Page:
We start to see that Juliet desperately wants to know if Romeo’s intentions are honourable; ‘Dost thou love me?’ In the performed version she whispers because she’s scared of the answer and Romeo replies with a kiss which he believes gives the answer of a yes. However, Juliet’s facial expressions in Luhrmann’s production show how she is still uncertain. Therefore, just before Juliet leaves, Romeo decides to be straightforward in order to make her stay longer; ‘Th’ exchange of thy love’s faithful vow for mine.’ Juliet and the audience have a moment to realise that Romeo’s love for her is real and Juliet accepts the marriage. The background music in Luhrmann’s film implies to the audience, the happiness between them. We find their relationship very moving because we know Juliet will lose everything by marrying Romeo and she doesn’t have a secure future, yet she still agrees to marry Romeo. We can realise how much love she has for Romeo since she is risking her future.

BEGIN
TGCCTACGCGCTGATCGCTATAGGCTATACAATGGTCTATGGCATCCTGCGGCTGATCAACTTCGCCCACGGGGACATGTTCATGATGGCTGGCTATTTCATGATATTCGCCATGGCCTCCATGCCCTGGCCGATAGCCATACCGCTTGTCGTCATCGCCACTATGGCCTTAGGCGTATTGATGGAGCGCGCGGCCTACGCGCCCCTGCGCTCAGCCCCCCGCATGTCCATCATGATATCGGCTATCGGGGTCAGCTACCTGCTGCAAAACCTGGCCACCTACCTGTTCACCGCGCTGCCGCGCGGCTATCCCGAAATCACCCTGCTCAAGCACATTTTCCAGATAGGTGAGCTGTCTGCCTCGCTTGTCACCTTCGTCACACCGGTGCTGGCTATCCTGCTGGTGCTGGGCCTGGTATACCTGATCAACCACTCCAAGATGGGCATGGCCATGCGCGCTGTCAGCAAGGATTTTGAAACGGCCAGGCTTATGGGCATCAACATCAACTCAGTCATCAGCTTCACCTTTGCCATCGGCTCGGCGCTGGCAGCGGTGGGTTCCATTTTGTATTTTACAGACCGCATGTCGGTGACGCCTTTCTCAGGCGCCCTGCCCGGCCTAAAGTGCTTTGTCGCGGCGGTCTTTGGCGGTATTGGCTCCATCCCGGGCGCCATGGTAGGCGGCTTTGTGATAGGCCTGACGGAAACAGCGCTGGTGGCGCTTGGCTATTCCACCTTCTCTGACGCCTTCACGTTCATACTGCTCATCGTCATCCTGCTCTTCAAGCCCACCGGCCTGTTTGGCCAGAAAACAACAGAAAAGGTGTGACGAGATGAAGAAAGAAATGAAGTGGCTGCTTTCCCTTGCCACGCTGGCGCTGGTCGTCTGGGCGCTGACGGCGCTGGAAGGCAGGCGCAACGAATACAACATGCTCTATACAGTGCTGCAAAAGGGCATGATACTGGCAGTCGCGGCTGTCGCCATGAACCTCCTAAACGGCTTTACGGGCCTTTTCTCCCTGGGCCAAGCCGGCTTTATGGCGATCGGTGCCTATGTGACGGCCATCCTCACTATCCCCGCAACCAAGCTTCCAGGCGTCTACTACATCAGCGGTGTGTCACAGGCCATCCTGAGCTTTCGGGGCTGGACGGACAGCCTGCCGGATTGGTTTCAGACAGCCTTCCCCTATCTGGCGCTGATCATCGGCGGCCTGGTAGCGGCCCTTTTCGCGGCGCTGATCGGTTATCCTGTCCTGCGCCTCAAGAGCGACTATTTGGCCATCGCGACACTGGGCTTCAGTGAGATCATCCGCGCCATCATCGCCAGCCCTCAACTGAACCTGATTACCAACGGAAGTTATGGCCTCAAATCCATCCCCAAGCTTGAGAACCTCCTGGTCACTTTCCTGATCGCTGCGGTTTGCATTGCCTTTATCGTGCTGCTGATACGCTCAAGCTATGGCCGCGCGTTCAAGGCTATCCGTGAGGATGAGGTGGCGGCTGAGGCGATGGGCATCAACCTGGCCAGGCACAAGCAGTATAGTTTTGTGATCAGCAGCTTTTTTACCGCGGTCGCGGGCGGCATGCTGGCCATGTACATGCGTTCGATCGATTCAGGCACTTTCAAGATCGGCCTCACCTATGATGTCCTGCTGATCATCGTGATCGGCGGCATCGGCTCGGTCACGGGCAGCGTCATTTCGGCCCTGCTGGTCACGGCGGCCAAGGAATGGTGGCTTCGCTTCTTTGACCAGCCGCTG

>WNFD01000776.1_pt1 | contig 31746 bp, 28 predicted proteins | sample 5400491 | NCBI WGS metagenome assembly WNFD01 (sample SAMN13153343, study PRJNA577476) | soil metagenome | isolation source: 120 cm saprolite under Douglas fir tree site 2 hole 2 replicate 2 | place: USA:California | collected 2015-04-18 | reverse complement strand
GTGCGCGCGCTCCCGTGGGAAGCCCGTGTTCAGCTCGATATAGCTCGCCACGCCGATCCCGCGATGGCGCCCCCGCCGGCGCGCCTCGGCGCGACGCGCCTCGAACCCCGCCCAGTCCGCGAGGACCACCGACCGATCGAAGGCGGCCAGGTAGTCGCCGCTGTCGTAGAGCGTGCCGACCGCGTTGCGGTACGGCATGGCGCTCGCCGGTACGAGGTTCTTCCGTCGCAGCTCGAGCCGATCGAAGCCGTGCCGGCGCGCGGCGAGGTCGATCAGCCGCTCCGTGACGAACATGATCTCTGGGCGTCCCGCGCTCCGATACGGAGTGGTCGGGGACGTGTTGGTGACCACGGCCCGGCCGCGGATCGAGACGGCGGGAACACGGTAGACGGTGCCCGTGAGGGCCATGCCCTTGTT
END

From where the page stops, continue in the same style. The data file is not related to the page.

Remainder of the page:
Other characters such as the Nurse react to Romeo and Juliet’s feelings for example in Act 2 Scene 5. At first, the Nurse’s reaction is quite devastated and she believes Juliet is being foolish as ‘[Juliet knows] not how to choose a man: Romeo!’ On the other hand, the Nurse realises that Juliet and Romeo love each other and she only wants Juliet to be happy. The audience understands that the Nurse wants Juliet to be happy because she raised Juliet as if she were her own daughter.